COVID-19: Military moves to support NHS as staff absenteeism rises 59% in a week


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The armed forces are supporting the NHS in different parts of the UK as new data shows hospital staff absenteeism due to COVID has increased by 59% in a week.


Some 200 military personnel are drawn to help the NHS in London, while around 150 personnel will support the North West Ambulance Service (NWAS) from next week, driving ambulances, helping lift patients and providing life support.

It comes as a system-wide major event was declared in Northamptonshire due to COVID-19 by health, public and emergency service leaders.


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The Northamptonshire Local Resilience Forum, which is made up of NHS organisations, local authorities, the Northamptonshire Fire and Rescue Service and Northamptonshire Police, issued the alert due to “increasing demand on services and staffing levels”.

Forum President, Chief Fire Officer Darren Dovey, said: “Announcing this incident is an essential step to ensure that we are able to share resources where needed which is increasingly important as more employees are able to self-sustain. -Need to isolate.”

In December, London Mayor Sadiq Khan announced a major event due to the rapid spread of the Omicron version across the capital.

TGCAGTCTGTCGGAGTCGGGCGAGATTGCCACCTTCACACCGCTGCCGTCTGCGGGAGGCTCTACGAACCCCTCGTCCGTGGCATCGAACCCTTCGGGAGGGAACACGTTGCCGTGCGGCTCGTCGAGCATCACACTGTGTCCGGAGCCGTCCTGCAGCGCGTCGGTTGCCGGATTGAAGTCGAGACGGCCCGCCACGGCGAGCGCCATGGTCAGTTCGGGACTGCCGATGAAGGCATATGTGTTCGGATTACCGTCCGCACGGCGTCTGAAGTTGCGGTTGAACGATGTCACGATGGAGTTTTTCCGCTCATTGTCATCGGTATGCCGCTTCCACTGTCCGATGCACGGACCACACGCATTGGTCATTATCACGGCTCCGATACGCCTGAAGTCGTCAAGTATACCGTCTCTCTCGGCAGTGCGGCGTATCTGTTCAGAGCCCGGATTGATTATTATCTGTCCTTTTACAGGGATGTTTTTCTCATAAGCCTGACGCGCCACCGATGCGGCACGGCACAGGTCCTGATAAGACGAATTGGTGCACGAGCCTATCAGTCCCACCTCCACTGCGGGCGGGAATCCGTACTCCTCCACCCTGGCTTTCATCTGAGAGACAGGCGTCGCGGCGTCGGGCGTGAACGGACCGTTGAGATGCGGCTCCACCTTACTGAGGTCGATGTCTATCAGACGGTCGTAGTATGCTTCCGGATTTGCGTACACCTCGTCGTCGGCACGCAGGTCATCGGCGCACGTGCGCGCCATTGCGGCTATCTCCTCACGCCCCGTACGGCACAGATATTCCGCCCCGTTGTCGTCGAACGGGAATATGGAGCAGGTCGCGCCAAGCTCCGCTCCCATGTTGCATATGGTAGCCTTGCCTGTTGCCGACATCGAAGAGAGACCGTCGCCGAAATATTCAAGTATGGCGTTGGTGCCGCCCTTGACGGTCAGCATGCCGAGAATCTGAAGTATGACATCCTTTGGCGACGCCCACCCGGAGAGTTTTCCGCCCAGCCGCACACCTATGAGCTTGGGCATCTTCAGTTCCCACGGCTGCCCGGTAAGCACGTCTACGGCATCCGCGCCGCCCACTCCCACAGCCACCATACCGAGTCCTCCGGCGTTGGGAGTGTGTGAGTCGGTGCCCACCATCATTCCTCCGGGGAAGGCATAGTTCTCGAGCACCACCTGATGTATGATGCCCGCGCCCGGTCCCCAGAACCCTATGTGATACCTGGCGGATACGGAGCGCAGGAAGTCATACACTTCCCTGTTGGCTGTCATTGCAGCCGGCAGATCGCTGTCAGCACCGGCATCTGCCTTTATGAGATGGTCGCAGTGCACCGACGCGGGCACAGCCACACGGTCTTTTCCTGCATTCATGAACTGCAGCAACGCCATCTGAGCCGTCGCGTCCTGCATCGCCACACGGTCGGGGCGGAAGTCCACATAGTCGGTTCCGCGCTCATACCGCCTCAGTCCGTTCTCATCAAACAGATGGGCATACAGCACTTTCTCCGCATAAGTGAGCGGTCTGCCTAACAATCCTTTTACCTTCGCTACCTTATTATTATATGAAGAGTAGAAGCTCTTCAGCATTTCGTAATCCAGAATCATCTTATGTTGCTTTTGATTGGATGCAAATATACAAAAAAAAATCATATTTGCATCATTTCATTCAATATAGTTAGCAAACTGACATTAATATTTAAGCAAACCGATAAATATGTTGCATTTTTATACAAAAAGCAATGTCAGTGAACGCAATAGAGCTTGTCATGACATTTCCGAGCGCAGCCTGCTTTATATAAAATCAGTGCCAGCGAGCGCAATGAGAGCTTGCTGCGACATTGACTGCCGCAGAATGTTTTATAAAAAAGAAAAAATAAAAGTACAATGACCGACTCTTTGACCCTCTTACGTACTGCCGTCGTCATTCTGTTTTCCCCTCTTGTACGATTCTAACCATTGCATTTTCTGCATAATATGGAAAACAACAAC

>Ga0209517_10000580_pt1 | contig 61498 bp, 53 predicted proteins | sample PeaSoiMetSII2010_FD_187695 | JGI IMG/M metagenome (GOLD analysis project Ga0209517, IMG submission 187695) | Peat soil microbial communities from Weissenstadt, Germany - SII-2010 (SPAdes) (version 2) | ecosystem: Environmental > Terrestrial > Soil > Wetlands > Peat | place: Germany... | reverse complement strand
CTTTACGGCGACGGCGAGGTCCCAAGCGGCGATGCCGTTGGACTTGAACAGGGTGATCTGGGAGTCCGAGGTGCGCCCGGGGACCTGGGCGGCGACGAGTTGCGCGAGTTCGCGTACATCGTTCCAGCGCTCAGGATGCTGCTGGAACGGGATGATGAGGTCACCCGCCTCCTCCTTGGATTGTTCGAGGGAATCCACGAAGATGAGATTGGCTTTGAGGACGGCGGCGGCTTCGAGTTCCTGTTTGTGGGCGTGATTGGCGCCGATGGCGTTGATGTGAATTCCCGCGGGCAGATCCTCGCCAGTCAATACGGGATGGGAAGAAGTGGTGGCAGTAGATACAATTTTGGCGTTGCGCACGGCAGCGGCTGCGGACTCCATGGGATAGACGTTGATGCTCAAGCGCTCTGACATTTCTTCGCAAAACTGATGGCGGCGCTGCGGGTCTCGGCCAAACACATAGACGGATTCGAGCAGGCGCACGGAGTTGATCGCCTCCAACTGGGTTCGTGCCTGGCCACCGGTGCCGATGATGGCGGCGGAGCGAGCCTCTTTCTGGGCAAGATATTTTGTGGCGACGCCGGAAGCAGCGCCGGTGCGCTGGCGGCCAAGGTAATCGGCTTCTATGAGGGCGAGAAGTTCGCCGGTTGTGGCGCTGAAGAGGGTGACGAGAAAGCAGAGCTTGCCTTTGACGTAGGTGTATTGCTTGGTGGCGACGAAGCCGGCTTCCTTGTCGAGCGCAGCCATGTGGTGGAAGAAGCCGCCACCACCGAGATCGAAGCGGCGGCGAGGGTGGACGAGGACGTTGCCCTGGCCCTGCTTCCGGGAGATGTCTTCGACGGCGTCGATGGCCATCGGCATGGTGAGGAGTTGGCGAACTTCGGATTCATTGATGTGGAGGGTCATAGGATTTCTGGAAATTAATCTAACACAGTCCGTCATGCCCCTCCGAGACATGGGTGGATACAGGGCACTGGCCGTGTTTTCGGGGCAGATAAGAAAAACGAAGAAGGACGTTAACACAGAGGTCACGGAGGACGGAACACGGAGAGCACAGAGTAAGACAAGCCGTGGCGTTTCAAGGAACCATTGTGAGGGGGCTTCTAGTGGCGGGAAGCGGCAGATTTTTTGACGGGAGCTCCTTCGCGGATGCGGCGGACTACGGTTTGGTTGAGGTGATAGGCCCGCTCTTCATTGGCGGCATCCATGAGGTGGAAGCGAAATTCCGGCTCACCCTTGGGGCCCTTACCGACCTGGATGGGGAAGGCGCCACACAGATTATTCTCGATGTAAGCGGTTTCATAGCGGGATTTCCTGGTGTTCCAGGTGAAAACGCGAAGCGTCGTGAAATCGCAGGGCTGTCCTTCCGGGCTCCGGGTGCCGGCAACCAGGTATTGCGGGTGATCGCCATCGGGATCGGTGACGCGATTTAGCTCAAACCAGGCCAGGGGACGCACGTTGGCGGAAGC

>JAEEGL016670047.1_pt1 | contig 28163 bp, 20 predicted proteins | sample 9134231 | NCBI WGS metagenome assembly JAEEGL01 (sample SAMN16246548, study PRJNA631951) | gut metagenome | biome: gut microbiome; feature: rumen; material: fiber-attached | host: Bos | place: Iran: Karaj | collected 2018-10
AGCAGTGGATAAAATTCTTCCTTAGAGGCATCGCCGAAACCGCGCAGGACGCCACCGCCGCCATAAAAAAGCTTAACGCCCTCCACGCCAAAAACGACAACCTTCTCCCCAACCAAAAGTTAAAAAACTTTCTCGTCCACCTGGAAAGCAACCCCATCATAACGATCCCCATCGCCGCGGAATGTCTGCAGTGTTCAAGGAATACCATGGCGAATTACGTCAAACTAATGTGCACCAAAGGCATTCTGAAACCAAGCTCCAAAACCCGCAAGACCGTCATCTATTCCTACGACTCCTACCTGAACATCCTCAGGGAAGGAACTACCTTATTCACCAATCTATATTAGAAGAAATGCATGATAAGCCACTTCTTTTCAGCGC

Meanwhile, data from NHS England shows that 39,142 NHS staff in hospital trusts in England were absent for Covid-19 reasons on 2 January, up 59% over the previous week (24,632) and more than three times as much at the beginning of December (12,508). ). ,

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Statistics show that one in 25 (4%) NHS staff working in acute hospital trusts is sick or self-isolating due to COVID.

This is based on NHS digital monthly workforce data for September for the 4% Acute Trust (most recently available).


The latest figures show that in north-west England, 7,338 NHS staff in hospital trusts were absent due to Covid-19 on 2 January, a week-on-week increase of 85% from 3,966, while in north-east England and Yorkshire had 8,788. absenteeism, more than double the number a week ago (4,179).

Omicron means more patients to treat and less staff to treat

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